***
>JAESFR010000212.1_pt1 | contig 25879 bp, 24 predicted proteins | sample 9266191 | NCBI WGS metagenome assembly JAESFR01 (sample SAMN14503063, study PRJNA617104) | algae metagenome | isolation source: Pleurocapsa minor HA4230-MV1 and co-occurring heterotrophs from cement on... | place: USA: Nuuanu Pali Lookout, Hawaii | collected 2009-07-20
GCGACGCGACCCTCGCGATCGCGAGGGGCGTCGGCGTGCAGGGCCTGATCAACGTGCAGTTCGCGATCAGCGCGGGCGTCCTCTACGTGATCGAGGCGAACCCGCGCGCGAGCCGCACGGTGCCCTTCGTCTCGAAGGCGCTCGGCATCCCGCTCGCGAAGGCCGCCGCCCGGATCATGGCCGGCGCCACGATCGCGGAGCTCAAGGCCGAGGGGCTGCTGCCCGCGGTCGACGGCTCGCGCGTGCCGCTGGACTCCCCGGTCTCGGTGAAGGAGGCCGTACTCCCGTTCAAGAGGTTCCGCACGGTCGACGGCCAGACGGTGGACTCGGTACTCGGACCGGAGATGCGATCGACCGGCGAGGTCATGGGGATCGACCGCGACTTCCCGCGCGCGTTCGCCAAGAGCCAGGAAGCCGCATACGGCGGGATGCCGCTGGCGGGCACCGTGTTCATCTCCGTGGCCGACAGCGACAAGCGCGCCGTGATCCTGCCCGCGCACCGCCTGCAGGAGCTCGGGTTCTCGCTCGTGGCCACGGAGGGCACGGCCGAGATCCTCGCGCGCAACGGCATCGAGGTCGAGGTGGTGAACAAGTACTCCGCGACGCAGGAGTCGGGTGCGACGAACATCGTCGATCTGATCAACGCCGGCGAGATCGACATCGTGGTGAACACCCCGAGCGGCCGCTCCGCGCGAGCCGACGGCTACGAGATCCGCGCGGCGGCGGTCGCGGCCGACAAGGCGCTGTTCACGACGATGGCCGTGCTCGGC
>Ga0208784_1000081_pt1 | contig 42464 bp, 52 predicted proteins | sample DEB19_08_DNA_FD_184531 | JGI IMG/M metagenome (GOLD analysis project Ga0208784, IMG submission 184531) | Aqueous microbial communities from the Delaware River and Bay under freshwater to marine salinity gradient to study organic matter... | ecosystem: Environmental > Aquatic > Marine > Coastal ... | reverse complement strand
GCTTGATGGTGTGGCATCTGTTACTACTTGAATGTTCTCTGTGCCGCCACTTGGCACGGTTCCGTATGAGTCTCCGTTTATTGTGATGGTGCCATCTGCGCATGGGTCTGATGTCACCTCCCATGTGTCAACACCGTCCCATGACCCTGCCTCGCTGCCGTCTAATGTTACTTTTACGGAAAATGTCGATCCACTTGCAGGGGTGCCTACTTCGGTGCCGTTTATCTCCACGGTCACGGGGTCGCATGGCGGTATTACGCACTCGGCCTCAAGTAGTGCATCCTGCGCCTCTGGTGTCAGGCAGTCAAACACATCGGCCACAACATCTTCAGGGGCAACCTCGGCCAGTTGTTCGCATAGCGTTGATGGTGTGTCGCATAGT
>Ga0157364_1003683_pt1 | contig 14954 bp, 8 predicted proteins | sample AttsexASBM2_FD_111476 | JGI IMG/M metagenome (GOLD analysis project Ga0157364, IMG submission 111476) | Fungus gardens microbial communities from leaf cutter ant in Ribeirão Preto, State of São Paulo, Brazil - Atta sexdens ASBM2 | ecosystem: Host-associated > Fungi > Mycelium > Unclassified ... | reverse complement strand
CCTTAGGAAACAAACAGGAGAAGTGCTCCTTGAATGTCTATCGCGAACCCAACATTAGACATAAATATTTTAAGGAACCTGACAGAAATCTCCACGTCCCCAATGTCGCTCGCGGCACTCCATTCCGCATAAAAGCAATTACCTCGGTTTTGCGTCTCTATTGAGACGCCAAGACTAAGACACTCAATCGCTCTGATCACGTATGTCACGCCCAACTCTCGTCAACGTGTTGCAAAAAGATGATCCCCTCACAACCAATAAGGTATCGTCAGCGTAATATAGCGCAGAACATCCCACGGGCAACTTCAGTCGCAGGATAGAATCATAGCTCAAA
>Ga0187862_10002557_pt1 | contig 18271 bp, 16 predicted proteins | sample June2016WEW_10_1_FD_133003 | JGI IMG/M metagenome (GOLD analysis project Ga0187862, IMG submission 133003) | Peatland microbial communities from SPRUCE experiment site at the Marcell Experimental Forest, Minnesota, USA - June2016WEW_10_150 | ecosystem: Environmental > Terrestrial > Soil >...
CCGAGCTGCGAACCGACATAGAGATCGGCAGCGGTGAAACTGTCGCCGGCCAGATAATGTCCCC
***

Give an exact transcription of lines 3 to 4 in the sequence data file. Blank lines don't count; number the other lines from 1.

>Ga0208784_1000081_pt1 | contig 42464 bp, 52 predicted proteins | sample DEB19_08_DNA_FD_184531 | JGI IMG/M metagenome (GOLD analysis project Ga0208784, IMG submission 184531) | Aqueous microbial communities from the Delaware River and Bay under freshwater to marine salinity gradient to study organic matter... | ecosystem: Environmental > Aquatic > Marine > Coastal ... | reverse complement strand
GCTTGATGGTGTGGCATCTGTTACTACTTGAATGTTCTCTGTGCCGCCACTTGGCACGGTTCCGTATGAGTCTCCGTTTATTGTGATGGTGCCATCTGCGCATGGGTCTGATGTCACCTCCCATGTGTCAACACCGTCCCATGACCCTGCCTCGCTGCCGTCTAATGTTACTTTTACGGAAAATGTCGATCCACTTGCAGGGGTGCCTACTTCGGTGCCGTTTATCTCCACGGTCACGGGGTCGCATGGCGGTATTACGCACTCGGCCTCAAGTAGTGCATCCTGCGCCTCTGGTGTCAGGCAGTCAAACACATCGGCCACAACATCTTCAGGGGCAACCTCGGCCAGTTGTTCGCATAGCGTTGATGGTGTGTCGCATAGT